5. Limitation and future research
Following the integrated model employed for this study, it should be noted that index decomposition analysis was performed on the Matlab 10.0 platform, artificial neural network o the Matlab 10.0 platform, and data envelopment analysis on the Excel platform (DEAFrontier). It is recommended that a programme that can integrate the three models on the same platform should be considered and this is ongoing for future research, as this will increase the simplicity of the system proposed.
Ang, B. W. (2008). Index Decomposition Analysis Using LMDI: A Simple Guide. [ Links ]
APERC (2001). Energy Efficiency .ndicators - A study of Energy Efficiency Indicators in APEC Economics, APERC, Tokyo. [ Links ]
Azadeh, A., Ghaderi, S. F & Maghsoudi, A. (2008). Location optimization of solar plants by an integrated hierarchical DEA PCA approach. Energy Policy, 36, 3993-4004. [ Links ]
Bhattacharyya, S. C. (Ed.). (201)1. Energy Economics. Concepts, Issues, Markets and Governance: Springer-Verlog London Limited. [ Links ]
Ekonomou, L. (2010). Greek long-term energy consumption production using artificial neural networks. Energy, 35, 512-517. [ Links ]
Emmanuel, T. (ed.) (2001). Introduction to the Theory and Application of Data Envelopment Analysis: A Foundation Text with Integrated Software, Norwell, Massachusetts: Kluwer Academic Publishers. [ Links ]
Fengling, L. (2004). Decomposition Analysis Applied to Energy: Some methodological issues. A thesis submitted for the degree of Doctor of Philosophy. National University of Singapore. [ Links ]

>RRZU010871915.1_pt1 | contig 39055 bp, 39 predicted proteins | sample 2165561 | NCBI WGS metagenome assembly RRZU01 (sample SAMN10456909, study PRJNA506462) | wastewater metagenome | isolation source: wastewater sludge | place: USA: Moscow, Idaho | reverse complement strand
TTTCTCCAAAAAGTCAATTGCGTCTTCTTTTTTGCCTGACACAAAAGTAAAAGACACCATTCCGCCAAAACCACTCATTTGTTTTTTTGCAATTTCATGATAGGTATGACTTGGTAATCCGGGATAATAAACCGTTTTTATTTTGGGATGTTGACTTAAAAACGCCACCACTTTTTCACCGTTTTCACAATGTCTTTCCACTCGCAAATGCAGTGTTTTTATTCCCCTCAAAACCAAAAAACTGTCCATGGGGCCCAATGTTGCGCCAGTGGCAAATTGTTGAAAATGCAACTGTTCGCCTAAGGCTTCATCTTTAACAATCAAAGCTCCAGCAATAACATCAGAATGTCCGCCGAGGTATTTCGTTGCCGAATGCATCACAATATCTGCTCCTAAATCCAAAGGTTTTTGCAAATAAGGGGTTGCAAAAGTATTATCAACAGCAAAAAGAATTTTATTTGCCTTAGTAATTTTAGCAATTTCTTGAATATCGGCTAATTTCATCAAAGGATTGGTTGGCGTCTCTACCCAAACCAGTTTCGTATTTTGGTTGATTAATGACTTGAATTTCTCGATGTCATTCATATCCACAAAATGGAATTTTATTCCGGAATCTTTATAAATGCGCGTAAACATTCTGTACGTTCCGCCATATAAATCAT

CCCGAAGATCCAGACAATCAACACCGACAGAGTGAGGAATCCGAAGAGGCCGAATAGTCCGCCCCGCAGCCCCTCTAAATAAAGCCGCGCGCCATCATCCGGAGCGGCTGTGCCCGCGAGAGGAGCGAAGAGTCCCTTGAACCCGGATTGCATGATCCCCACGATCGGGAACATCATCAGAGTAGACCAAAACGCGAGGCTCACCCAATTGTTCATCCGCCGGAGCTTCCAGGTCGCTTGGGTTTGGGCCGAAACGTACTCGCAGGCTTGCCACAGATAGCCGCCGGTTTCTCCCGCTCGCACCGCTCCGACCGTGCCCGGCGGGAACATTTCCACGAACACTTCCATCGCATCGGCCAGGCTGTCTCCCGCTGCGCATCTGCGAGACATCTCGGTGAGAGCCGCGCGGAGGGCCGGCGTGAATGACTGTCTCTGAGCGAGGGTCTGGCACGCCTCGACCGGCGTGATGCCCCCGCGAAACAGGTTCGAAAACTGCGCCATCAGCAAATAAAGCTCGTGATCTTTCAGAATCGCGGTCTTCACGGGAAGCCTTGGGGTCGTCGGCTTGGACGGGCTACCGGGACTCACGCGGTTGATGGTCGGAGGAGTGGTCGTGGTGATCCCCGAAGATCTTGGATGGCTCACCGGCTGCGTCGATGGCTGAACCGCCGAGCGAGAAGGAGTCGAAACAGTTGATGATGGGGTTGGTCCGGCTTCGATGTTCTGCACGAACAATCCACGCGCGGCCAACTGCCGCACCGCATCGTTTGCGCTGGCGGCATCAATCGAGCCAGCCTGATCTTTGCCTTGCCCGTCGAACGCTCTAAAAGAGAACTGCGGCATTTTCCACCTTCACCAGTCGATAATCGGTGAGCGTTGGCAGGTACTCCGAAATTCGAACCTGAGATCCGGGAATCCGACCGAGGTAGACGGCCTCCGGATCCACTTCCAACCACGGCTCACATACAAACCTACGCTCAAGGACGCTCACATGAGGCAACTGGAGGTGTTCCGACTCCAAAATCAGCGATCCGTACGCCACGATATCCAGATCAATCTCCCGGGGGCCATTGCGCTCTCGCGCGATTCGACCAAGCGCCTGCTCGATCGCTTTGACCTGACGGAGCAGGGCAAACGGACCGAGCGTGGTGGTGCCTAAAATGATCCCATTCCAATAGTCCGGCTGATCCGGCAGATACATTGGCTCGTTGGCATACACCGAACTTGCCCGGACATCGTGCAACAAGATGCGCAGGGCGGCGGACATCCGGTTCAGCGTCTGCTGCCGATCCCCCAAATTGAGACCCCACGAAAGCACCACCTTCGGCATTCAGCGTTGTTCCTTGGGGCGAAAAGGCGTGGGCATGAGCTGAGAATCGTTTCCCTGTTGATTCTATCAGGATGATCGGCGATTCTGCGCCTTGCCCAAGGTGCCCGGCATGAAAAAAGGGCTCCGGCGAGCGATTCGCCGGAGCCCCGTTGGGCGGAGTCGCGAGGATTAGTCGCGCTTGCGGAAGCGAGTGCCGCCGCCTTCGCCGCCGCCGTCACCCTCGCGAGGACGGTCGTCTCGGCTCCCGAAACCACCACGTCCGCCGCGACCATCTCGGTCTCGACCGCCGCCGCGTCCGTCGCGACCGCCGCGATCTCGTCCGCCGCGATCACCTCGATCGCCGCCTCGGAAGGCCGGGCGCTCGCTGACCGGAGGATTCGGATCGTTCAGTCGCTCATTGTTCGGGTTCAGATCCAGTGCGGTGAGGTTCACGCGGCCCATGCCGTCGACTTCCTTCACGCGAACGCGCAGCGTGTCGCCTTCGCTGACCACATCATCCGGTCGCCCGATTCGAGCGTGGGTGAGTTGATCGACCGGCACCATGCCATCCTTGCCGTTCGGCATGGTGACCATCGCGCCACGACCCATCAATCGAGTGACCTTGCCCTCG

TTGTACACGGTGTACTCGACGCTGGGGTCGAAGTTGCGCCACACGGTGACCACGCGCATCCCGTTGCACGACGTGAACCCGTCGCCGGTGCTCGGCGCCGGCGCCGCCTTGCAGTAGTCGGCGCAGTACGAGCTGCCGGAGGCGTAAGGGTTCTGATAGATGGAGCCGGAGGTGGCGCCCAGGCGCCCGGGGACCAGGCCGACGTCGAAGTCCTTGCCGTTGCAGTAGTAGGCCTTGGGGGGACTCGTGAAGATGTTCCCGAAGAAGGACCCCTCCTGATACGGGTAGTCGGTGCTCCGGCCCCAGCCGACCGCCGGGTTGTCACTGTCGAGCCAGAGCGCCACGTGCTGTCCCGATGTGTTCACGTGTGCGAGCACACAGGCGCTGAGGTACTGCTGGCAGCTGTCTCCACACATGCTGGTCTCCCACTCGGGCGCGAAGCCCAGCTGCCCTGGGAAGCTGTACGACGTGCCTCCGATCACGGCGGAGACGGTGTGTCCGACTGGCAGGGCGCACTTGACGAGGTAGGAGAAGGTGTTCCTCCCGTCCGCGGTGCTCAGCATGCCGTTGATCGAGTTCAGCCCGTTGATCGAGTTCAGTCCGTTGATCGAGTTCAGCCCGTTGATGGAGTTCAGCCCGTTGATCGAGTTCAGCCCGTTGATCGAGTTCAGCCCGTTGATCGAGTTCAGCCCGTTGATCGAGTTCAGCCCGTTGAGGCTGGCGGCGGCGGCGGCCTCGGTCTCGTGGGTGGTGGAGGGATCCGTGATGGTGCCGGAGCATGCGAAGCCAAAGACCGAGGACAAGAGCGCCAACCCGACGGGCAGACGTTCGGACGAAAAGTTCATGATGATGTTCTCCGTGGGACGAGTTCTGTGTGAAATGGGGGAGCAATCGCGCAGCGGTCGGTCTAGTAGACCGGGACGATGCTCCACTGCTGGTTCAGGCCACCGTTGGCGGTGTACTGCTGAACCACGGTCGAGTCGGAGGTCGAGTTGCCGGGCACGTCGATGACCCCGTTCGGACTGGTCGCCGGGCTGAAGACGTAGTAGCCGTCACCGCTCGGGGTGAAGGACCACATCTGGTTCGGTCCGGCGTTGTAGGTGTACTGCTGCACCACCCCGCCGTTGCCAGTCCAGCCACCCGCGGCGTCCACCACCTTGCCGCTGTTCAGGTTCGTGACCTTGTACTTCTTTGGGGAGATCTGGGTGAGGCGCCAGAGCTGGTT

Geem, Z. W. & Roper, W. E. (2009). Energy demand estimation of South Korea using artificial neural network. Energy Policy, 37, 4049-4054. [ Links ]
Golove, W. H. & Schipper, I. J. (1997). Restraining carbon emissions and measuring energy use and efficiency in the USA. Energy Policy, 25, 803-812. [ Links ]
Gonzalez, P. F. & Suarez, R. P. (2003). Decomposing the variation of aggregate electricity intensity in Spanish industry. Energy, 28, 171-184. [ Links ]
Gonzalez, R. L. (2008). Neural Networks for Variational Problems in Engineering., Technical University of Catalonia. [ Links ]
Granel, F. (2003). A Comparison Analysis of Index Decomposition Methods. Masters Degree, National University of Singapore. [ Links ]
He, Y X., Zhang, S. L., Zhao, Y. S., Wang, Y. J. & Li, F R. (2011). Energy-saving decomposition and power consumption forecast: The case of Liaoning province in China. Energy Conversion and Management, 52, 340-348. [ Links ]
HoekstrA, R. & Bergh, J. J. C. J. M. V. D. (2003). Comparing structural and index decomposition analysis. Energy Economics, 25, 39-64. [ Links ]
Hsu, C.-C. & Chen, C.-Y. (2003). Regional load forecasting in Taiwan-applications of artificial neural networks. Energy conversion and Management, 44, 1941-1949. [ Links ]
Hu, J.-L. & Kao, C.-H. (2007). Efficient energy-savings targets for APEC economies. Energy Policy, 35, 373-382. [ Links ]
Huang, H., Hwang, R. & Hsieh, J. (2002). A new artificial intelligent peak power load forecaster based on non-fixed neural networks. Electric Power Energy Syst, 24, 245-50. [ Links ]
Inglesi-Lotz, R. & Pouris, A. (2012). Energy efficiency in South Africa: A decomposition exercise. Energy, 42, 113-120. [ Links ]